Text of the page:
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Interview with Gavin Rossdale and Nigel Pulsford of Bush By Gabriella
Robin Goodridge, Gavin Rossdale, Dave Parsons, Nigel Pulsford

December 1997

In the U.S., the members of Bush require bodyguards to protect them from legions of crazed fans, while their fellow countrymen in the U.K. have only just begun to forgive them for making it big across the Atlantic, where many Britpop acts fail miserably. With the release of Deconstructed, on which Bush’s single hits were remixed by the créme de la créme of mix-wizards such as Goldie, Tricky and Philip Steir, Bush’s success continues to climb...


NY Rock:

Your tour was completely sold out. How do you feel about being America’s darlings?

Nigel Pulsford:

We love playing live and I think every kid who plays an instrument always has that dream in his head to tour the States one day. You grow up dreaming about the mythos of Route 66. When you’re actually on tour you soon find out that there is absolutely nothing glamorous about sitting in a tour bus for eight hours straight.

Gavin Rossdale:

It was exhausting. Sometimes I just felt like I couldn’t do another gig. Then I went on stage and man, the audience, the feedback. It was like touching raw energy. When you go on stage, the adrenaline starts pumping and takes over. You get the feedback from the fans and you want to give your best. I can’t describe it. Playing live is so much more rewarding than being in a studio. Some guys love to be in studios and they love the recording process, to see how a song or an album gets put together. Fair enough, but it’s not for me.

NY Rock:

You haven’t been releasing any new singles to speak of, and yet you worked on a remix album...

Nigel Pulsford:
Bush
Gavin Rossdale

In the States, we've reached a stage where we needed to create a certain vacuum. We don’t even manage to escape the fist album Sixteen Stones because people refuse to stop playing the singles of the first album. We’re in a position where we can’t release any new singles because there isn’t enough room for any new singles.

Gavin Rossdale:

Also, it was an interesting idea, to try and mix two completely different genres, maybe influence the whole dance and techno scene with some good old fashioned rock. In a way, they are the old singles, but remixed they’ve got a completely different slant which is certainly interesting.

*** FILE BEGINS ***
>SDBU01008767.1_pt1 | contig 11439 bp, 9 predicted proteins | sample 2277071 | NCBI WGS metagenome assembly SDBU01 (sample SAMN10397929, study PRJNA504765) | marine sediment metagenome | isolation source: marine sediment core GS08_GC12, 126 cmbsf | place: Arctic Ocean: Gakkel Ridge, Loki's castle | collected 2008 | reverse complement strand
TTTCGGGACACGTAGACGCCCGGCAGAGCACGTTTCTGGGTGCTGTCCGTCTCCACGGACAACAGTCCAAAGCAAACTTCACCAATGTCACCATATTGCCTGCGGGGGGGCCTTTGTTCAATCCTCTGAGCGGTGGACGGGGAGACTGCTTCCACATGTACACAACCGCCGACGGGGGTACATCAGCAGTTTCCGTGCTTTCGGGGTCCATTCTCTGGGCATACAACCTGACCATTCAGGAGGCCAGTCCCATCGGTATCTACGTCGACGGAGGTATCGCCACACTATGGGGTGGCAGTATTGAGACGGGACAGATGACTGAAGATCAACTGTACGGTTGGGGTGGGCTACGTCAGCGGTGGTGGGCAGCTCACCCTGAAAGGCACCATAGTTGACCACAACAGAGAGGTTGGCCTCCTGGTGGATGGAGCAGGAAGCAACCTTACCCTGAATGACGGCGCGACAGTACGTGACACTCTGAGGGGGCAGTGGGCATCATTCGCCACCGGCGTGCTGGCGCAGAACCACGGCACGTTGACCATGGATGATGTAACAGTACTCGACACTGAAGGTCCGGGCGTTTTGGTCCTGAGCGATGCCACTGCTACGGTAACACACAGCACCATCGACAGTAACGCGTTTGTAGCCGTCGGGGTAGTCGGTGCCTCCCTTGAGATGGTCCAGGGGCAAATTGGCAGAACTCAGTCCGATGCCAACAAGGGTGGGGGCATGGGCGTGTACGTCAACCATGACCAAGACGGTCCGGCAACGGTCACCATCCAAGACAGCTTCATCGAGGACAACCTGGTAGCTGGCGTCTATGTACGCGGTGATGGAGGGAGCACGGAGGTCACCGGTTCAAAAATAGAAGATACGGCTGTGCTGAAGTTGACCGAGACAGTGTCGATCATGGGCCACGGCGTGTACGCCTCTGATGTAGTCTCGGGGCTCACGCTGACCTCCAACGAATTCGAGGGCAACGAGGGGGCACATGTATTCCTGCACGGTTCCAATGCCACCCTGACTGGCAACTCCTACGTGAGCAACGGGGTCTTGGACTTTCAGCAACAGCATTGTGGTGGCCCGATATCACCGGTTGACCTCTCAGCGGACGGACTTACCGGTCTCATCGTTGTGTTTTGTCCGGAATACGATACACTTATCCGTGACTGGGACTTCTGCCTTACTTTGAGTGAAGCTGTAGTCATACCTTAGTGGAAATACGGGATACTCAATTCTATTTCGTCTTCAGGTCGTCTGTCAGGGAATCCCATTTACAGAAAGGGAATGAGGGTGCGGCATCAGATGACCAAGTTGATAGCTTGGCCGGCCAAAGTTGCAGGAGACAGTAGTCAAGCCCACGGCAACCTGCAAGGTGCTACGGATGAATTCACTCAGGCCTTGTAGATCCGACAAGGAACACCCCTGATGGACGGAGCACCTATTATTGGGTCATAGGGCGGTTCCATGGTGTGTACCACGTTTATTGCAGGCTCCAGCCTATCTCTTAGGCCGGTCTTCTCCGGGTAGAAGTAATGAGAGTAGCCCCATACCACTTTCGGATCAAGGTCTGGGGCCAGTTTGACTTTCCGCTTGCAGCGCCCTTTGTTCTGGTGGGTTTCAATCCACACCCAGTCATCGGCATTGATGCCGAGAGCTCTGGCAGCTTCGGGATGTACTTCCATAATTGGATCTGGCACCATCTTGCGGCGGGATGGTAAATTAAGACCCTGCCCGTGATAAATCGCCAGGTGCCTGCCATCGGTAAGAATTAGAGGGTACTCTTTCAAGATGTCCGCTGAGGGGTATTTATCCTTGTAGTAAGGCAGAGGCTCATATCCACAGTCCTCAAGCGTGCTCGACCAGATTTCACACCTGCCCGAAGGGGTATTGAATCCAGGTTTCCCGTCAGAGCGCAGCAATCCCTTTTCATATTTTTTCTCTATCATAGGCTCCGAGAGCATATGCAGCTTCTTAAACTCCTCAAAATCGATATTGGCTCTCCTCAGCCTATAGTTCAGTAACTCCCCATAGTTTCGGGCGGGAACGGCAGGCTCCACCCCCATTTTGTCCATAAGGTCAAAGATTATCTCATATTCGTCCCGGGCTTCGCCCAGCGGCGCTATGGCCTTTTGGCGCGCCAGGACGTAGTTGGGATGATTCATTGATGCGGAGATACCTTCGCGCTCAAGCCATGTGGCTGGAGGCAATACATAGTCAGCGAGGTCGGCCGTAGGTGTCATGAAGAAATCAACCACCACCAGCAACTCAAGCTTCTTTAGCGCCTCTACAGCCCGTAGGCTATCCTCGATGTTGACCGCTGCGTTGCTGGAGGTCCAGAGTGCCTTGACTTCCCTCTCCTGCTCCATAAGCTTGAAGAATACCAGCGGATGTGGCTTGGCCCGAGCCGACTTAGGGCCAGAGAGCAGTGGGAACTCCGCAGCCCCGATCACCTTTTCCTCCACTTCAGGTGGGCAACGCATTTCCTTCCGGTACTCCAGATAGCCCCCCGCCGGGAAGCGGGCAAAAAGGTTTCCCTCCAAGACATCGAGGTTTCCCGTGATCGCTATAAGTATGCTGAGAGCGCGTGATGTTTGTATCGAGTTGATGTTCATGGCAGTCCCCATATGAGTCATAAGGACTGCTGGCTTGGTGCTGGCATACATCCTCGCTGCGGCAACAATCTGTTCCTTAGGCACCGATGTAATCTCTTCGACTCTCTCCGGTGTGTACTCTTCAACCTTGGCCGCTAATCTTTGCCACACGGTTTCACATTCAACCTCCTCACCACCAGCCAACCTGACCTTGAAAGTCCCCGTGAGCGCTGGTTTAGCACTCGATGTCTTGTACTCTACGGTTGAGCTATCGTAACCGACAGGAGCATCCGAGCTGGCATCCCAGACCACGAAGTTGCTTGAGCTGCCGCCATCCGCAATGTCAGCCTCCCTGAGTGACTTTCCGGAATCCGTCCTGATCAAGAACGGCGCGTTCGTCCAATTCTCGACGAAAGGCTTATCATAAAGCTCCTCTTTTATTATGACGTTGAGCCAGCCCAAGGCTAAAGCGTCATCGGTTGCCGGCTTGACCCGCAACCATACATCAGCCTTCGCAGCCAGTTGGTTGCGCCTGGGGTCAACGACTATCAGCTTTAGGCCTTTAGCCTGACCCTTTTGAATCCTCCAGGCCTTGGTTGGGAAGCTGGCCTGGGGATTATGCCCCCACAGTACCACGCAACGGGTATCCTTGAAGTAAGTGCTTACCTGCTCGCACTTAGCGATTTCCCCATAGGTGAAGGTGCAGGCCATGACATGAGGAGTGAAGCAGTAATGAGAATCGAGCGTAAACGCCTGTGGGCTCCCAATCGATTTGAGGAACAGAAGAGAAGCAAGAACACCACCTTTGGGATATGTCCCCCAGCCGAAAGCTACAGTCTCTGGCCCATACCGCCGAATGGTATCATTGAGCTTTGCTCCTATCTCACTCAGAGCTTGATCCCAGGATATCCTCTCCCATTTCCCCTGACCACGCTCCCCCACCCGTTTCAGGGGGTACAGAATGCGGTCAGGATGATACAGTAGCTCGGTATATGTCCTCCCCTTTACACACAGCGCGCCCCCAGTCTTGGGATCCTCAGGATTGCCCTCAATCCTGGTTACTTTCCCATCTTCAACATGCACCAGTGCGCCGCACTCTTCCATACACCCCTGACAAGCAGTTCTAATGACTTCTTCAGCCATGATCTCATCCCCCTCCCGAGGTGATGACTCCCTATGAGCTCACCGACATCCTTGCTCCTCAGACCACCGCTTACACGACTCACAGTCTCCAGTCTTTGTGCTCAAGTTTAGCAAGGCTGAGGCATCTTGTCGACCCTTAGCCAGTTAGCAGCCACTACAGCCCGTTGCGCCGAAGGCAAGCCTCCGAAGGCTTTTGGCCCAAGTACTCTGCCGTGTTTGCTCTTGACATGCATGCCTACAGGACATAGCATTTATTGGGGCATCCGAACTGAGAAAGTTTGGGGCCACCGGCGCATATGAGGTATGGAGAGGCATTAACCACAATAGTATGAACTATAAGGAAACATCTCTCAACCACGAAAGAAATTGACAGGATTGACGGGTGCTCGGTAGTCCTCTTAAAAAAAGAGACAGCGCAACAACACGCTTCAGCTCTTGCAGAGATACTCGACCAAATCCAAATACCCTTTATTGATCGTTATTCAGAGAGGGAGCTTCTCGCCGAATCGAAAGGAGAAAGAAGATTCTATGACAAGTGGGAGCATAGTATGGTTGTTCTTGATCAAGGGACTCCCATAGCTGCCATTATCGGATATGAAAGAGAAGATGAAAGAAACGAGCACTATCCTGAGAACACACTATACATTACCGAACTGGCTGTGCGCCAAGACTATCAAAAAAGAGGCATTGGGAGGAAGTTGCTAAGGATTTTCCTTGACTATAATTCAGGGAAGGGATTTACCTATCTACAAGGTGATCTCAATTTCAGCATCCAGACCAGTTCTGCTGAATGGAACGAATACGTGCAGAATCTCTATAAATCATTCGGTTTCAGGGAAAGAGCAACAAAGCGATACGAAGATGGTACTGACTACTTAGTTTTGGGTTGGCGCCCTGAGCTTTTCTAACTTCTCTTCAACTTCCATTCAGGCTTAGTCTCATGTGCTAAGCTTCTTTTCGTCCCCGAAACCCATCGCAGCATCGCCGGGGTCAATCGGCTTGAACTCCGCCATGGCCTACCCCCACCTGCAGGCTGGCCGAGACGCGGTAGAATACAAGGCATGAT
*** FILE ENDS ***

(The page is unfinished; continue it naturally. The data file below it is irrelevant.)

NY Rock:

Bush is a British band, but you started out in the U.S. and then became one of the most successful British bands in the last 10 years. What made you decide to start in America?

Gavin Rossdale:

It was not so much a decision we made. It was more or less the only chance we had. We started out in England in ’92, and I had already had two contracts with two different record companies. The singles didn’t sell, and nobody wanted to touch me anymore. I was sort of “damaged goods.” The companies were very aware of us, and we had a good reputation as a live band, but there were rumors around like: “Yes, he used to be good but you never know.” “He didn’t sell.” “He might have potential but maybe the boy is already burned out.” All the typical music biz crap and gossip. Our live gigs were always sold out, but we didn’t have a record contract, and from playing live you can’t survive, certainly not in England. We used to work in daytime jobs and play gigs at night. It was very exhausting and tiring. When Rob Kahane saw us and offered us a contract, we didn’t think twice. It was more or less, “Yeah, if they want us in the States, of course we’ll go!” We recorded our first CD, Sixteen Stone, with a small budget and never dreamed that we would enjoy such a huge success. It was simply fantastic, but it was also a long and hard way to get there.

Nigel Pulsford:

For a while it looked pretty desperate. We had our contract and invested basically the whole budget and every single penny we owned into the album. We wanted to record a great album. It was a make or break situation, but we decided to risk it all and it paid out in the end. Even if it was really difficult for a while. Most of the members of Trauma died in a helicopter crash and those who survived didn’t like the album and didn’t want to release it because they thought it would flop. Some prints found their way to K-ROQ in L.A. and then it was pretty clear that it wouldn’t flop and they had to release it. But before it was released we had over eight months of discussions and negotiations whether it should be released or not. We tried to extract the album, to buy it back from them and all that, and it looked almost hopeless for a while.